Some sports are more dangerous than others, for example, any dynamic sport should be by all means more dangerous than static sports. If the sport in question is a contact sport, like football or rugby, then the danger is multiplied.
However, what if a sport was so dynamic that it was faster than most commercially available vehicles? Yes, professional race car driving is a very fast experience, for both the driver and the viewer. But, on the driver’s side of things, how dangerous is it, actually? Here is a deeper dive into professional racing.
It Used to Be Much More Dangerous
Professional race car driving was very dangerous in its earliest years. The very cars were science experiments which were being tested on race days. Not literally, but to an extent, the racing industry had nowhere near enough money to fund its own research to build safer vehicles for racing specifically. This is why racing in the earliest days, whether NASCAR or Formula 1, was incredibly dangerous.
Today, the story is different, but it depends on the person and to an extent, luck.
Better Cars, Better Safety, Better Tracks
Today, no matter the form of professional racing, cars are better. They are faster, yes, but much safer. Roll cages are much better than they used to be and the seats are a piece of work in itself.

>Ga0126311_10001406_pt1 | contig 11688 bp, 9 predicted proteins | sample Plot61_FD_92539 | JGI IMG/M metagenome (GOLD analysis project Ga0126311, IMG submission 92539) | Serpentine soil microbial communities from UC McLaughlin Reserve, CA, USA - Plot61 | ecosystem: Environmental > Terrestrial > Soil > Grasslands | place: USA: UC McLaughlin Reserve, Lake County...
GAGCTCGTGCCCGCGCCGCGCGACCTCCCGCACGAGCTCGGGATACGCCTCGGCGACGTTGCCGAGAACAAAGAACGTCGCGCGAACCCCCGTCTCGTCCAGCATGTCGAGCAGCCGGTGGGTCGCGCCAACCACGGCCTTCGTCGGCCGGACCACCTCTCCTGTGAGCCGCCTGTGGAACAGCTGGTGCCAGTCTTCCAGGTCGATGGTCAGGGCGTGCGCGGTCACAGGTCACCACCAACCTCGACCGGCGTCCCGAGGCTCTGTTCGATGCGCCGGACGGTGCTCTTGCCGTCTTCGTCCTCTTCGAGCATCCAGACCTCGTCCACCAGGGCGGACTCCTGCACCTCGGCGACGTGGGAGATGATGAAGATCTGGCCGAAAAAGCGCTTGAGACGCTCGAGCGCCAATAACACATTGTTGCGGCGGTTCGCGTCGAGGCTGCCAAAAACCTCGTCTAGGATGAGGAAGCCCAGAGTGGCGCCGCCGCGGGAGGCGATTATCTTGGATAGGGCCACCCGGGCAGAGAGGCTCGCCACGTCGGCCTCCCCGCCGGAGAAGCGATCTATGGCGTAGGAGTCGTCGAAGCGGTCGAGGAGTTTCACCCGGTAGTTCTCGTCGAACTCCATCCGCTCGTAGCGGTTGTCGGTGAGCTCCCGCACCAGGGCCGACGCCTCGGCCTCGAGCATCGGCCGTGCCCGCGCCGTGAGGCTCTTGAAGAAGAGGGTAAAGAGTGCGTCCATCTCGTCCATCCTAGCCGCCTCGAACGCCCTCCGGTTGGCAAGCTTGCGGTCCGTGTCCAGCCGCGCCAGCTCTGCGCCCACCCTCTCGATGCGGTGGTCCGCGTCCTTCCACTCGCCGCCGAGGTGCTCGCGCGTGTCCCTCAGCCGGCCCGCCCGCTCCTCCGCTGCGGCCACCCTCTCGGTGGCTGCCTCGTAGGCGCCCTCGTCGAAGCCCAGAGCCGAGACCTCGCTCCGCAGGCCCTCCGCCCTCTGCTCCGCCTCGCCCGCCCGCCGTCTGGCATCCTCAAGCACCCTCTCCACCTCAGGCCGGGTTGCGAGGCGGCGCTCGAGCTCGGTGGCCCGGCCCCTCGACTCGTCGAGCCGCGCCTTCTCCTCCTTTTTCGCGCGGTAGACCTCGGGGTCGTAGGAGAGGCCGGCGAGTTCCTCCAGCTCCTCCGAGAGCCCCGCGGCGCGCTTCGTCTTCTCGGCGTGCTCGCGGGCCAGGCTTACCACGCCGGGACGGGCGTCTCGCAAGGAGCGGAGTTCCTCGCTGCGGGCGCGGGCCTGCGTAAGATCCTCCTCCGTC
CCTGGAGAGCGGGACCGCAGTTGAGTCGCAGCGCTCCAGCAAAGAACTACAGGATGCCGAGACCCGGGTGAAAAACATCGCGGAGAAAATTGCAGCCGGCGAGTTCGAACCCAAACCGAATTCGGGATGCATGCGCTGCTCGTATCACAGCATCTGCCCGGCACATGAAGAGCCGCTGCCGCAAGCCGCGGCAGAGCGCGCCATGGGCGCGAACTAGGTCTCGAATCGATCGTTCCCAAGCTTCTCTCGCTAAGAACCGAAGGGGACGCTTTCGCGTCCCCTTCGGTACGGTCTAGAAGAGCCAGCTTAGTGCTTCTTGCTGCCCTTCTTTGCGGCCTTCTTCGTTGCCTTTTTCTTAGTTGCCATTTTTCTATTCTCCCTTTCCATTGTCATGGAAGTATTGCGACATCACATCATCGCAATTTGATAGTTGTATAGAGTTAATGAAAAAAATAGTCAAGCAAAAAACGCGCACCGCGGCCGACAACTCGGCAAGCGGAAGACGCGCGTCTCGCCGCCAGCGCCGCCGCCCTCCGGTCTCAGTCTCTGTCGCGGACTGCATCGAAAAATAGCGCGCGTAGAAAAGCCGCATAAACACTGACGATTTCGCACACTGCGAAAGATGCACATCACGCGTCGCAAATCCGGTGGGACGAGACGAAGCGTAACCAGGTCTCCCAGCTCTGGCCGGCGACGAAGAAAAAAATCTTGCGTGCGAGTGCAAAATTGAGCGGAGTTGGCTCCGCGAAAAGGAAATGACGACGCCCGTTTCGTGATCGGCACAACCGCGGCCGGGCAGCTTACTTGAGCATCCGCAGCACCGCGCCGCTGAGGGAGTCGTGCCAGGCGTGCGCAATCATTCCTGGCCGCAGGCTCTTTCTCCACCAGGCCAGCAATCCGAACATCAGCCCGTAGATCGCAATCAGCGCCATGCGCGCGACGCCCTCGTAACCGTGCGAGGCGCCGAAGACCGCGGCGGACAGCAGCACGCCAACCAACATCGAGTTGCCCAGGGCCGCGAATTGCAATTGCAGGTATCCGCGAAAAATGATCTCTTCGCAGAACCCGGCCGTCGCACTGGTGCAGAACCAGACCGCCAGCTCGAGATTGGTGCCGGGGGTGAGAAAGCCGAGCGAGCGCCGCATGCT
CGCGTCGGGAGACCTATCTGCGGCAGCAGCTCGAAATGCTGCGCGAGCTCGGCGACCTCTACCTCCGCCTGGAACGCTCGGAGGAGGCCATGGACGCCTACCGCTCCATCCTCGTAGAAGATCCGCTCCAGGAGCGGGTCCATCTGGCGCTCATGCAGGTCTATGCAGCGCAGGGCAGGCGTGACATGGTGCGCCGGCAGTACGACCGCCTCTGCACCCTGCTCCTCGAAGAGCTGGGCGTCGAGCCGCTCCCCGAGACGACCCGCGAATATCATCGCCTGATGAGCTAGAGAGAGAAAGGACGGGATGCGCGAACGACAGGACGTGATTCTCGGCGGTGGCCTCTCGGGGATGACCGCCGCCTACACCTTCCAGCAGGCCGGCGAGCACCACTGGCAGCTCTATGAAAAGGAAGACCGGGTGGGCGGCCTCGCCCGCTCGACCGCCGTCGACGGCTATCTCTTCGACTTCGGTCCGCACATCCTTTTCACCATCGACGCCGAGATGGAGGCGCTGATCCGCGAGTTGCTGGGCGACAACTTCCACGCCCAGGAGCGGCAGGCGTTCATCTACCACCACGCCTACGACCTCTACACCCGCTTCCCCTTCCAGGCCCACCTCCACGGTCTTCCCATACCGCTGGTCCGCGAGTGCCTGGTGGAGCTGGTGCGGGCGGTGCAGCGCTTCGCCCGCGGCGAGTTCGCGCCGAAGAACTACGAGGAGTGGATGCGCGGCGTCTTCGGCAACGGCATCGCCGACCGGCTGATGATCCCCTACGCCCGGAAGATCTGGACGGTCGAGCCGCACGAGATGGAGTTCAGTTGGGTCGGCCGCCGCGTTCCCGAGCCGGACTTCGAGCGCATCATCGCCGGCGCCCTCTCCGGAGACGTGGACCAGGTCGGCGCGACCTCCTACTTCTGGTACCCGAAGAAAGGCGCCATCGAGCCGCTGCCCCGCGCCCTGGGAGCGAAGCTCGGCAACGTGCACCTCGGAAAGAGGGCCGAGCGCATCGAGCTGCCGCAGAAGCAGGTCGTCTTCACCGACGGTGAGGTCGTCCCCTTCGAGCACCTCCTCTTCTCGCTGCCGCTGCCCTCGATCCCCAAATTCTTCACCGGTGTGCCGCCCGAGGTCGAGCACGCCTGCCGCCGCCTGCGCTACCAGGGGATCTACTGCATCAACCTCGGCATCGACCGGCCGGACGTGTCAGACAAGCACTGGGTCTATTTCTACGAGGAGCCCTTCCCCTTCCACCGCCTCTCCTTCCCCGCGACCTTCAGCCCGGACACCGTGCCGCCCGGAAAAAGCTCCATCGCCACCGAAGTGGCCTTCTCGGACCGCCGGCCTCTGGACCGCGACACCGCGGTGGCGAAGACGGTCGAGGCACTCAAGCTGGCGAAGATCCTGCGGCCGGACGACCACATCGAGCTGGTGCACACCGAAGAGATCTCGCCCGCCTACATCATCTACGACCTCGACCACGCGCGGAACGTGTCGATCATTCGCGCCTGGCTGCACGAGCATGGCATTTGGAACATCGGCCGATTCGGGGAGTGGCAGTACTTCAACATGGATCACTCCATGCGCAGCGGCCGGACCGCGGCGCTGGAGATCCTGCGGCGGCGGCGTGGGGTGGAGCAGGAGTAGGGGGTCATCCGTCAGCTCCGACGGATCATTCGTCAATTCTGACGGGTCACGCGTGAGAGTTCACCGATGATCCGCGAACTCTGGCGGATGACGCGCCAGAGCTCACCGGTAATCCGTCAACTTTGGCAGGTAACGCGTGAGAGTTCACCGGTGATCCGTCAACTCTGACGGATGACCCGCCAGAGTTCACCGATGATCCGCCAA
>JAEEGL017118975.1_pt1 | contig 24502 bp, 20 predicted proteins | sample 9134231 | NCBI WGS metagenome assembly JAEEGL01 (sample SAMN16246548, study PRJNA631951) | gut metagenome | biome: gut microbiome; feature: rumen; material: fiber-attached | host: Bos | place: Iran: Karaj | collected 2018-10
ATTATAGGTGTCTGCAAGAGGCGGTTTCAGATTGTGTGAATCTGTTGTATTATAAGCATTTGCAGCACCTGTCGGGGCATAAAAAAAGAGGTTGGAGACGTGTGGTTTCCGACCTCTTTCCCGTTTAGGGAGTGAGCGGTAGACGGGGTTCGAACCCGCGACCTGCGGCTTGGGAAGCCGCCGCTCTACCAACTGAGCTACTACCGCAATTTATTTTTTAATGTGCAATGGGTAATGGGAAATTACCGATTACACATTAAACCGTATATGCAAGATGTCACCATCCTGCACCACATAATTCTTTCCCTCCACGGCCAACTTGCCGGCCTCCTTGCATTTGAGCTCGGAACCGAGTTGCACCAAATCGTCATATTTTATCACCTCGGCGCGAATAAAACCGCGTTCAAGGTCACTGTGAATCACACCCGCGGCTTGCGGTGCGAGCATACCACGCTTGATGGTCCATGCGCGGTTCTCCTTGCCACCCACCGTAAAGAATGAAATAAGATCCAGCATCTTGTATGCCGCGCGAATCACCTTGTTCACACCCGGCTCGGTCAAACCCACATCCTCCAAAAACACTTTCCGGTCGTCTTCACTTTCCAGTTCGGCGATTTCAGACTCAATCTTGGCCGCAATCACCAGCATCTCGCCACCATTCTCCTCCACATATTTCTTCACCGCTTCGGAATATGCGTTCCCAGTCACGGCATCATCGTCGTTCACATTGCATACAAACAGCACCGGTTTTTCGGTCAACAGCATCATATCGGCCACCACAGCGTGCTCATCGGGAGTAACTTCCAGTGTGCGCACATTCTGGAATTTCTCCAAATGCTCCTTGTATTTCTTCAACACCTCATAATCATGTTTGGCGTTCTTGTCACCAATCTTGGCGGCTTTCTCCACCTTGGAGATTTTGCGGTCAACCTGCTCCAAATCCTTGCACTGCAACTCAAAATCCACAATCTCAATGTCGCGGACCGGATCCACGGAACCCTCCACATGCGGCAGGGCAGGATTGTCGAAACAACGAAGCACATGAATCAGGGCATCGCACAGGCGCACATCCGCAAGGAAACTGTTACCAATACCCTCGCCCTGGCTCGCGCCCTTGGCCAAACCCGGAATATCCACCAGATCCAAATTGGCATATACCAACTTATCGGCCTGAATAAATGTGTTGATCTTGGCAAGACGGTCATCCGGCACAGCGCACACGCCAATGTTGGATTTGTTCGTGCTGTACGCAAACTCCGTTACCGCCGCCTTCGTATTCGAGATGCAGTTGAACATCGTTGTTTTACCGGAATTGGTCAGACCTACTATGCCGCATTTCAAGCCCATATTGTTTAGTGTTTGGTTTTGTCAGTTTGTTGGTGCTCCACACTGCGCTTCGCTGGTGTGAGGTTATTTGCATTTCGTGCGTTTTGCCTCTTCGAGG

The seats are more akin to seats one would find in a spaceship than a race car. They protect the body from all motions except the forward motion, where a six point harness comes in handy. Regular cars have three point seatbelts and they are not as sturdy as those used in race cars.
When talking about race tracks, the very turns are science in practice and the materials used for the tracks’ surface has also received much attention over the decades. The tires are also more modern and everything is safer, but far from safe, at the same time.
It is a Fast-Paced Job, A Dangerous One
Even though you might have the best climbing gear and the most experience and physical fitness, you can still end up being swept by a sudden icefall or storm on a Himalayan mountain. Sometimes, it is down to luck.
In professional racing, where speeds are way above 200 km/h on average, a single mistake can put many people’s lives in danger. That mistake does not need to come from a driver. Anything from bad weather to distractions can turn things south.
Professional car racing is dangerous, a career with many more inherent risks than the career of a professional physiotherapist or programmer. Yet, people are driven by their passions and that has produced many amazing individuals, many of which are professional racers.